Hear Unknown Mortal Orchestra’s “So Good at Being in Trouble,” a gem from II below.
September 24, 2013
Woods has claimed the title as ultimate zoned-out folk band with an edge; their meandering, acoustic epics are interjected by screaming reverb. At the risk of sounding trite, the term ‘folkadelic’ fits their sound quite aptly. They shook a sold-out crowd with an hour-long set at the Chapel on Friday night, and delivered a satisfying balance of well-received singles, lots of songs from their most recent album, and new material.
Jessica Pratt opened the show — is it just me or has she been prefacing every even-slightly psychedelic performance in the Bay Area as of late? Do we need a few more badass, freewheeling ladies to take the spotlight and shake up the pattern? Fellow San Francisco favorite The Fresh & Onlys followed, with their sunny spin on garage rock and a no-bullshit disposition. Frontman Tim Cohen wasn’t timid in telling the distracted audience to “shut up for one second, guys . . .” and enticed them to pick up the band’s latest EP (“It’s good . . . it’s alright I guess . . . ”). They played three songs (title track “Soothsayer,” “Glass Bottom Boat,” and bass-driven “Drugs”) from said EP — entitled Soothsayer and out on Mexican Summer today, September 24th. I’m not sure whether the crowd was (a) too out of it, (b) had already seen The Fresh & Onlys a zillion times, given their live show is ubiquitous here in SF, or (c) just wasn’t digging it — because the band’s trumpet-riddled garage pop was met with unfazed eyes and a peppering of mid-set chatter. You win some, you lose some. The Fresh & Onlys’ set was solid — but it did run a little long for a supporting act, and the constant stream of blunt, in-your-face guitar riffs could have lent to more variation.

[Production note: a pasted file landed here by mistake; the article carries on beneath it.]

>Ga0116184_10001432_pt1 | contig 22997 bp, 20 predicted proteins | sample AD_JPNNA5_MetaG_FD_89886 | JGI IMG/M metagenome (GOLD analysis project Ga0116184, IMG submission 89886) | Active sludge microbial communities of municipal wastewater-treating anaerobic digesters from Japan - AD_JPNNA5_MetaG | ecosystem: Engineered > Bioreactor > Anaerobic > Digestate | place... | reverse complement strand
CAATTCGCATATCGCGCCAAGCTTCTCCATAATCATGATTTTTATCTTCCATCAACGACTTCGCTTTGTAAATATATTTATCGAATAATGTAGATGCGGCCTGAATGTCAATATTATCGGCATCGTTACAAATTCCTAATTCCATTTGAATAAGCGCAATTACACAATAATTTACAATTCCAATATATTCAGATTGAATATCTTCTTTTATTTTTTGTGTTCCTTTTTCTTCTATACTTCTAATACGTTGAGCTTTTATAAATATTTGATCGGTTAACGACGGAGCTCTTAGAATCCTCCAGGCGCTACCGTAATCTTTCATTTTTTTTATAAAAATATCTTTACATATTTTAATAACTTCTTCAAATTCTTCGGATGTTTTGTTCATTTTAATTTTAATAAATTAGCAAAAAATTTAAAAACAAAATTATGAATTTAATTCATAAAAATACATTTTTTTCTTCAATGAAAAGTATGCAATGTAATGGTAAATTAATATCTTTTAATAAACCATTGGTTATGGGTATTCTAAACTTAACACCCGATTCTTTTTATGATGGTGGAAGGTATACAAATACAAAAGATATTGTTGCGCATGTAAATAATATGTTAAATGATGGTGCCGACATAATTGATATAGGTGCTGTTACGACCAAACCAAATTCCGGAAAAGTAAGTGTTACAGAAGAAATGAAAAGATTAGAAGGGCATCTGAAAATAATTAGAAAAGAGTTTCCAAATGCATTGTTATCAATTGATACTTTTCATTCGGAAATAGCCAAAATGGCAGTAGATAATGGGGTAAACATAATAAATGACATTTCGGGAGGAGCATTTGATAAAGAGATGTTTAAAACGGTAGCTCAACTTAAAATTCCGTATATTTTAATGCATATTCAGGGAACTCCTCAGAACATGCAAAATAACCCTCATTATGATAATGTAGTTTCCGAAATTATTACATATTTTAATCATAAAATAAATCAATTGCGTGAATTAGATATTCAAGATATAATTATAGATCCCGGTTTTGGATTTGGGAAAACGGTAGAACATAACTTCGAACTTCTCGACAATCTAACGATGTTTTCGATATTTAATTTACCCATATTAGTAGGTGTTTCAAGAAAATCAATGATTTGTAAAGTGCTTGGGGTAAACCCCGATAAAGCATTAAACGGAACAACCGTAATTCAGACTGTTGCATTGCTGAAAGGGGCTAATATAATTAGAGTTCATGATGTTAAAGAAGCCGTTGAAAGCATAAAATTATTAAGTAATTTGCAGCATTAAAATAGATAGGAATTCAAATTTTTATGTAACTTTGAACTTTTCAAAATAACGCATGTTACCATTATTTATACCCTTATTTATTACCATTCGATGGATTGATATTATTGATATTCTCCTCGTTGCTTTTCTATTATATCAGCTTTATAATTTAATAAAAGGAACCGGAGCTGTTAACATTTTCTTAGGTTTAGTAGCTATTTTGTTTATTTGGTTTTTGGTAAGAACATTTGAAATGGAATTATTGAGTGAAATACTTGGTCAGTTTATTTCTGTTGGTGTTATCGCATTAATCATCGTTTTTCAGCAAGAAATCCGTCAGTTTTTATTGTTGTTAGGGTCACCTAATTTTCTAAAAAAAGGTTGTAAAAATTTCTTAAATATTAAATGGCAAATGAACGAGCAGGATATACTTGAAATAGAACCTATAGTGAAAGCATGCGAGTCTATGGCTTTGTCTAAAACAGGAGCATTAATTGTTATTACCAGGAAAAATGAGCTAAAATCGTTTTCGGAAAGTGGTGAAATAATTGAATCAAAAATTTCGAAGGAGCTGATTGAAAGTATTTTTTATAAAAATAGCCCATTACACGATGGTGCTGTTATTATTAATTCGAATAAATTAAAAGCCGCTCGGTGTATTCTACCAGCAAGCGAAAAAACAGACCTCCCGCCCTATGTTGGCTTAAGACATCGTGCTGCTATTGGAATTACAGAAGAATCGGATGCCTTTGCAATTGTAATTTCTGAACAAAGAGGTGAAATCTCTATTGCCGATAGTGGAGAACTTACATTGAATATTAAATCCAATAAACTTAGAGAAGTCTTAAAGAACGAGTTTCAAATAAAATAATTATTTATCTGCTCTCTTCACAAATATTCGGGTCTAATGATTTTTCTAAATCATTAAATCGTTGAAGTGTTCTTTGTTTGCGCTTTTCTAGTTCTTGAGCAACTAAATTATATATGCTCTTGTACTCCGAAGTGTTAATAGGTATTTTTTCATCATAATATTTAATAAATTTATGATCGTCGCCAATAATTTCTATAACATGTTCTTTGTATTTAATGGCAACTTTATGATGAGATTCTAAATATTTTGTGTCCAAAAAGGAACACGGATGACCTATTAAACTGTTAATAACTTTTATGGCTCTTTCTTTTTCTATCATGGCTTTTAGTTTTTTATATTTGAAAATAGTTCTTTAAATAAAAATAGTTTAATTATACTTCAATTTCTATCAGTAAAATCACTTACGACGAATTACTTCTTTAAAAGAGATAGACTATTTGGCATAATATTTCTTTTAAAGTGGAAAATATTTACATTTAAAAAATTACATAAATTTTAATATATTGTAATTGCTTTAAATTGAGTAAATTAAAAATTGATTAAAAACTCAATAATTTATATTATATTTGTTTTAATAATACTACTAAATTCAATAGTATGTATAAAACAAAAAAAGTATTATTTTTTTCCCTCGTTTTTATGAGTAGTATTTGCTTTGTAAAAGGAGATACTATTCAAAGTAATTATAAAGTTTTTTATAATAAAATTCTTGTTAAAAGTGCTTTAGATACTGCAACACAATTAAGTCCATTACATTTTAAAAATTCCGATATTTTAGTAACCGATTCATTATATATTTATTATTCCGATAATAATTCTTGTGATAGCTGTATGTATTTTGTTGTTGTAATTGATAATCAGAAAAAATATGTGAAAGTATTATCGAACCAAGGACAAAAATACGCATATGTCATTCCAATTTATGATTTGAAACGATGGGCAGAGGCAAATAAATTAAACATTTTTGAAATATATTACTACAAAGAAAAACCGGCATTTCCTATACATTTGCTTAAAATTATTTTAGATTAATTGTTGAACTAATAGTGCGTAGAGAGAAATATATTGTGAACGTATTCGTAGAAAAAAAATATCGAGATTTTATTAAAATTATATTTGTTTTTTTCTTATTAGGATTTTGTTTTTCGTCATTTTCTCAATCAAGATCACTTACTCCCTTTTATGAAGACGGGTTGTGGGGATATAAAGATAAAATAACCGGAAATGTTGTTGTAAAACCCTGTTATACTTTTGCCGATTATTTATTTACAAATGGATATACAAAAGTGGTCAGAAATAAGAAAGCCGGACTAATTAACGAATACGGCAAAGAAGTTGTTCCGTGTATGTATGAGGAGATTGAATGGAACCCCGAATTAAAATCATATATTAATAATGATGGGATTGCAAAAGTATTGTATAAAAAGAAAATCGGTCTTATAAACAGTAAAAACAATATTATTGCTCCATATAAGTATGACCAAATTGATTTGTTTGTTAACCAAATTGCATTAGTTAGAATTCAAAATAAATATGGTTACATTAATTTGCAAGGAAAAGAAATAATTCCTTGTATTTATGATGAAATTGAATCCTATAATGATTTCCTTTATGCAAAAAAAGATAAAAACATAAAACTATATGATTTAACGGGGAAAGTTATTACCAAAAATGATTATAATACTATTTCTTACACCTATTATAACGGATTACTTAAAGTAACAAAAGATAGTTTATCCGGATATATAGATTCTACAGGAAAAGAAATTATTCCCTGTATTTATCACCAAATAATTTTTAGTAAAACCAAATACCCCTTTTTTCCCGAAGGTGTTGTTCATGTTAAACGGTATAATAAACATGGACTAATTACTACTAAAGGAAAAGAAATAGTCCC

July 23, 2013
It’s tough these days to stand out in the technicolored sea of psychedelic rock that is the Bay Area. But San Francisco producer Al Lover does it well. He’s remixed the likes of Ty Segall, King Tuff, and Thee Oh Sees, but is now taking a stab at the ol’ original recording game. Last week, Noisey premiered a track from his 250-pressed 7″ single and impending LP Space Magick - both out sometime this fall on PNKSLM Recordings, date TBA. Featuring Tim Presley of White Fence on guitar and vox, the new song “Snake Hands” is slightly creepy and certainly trippy.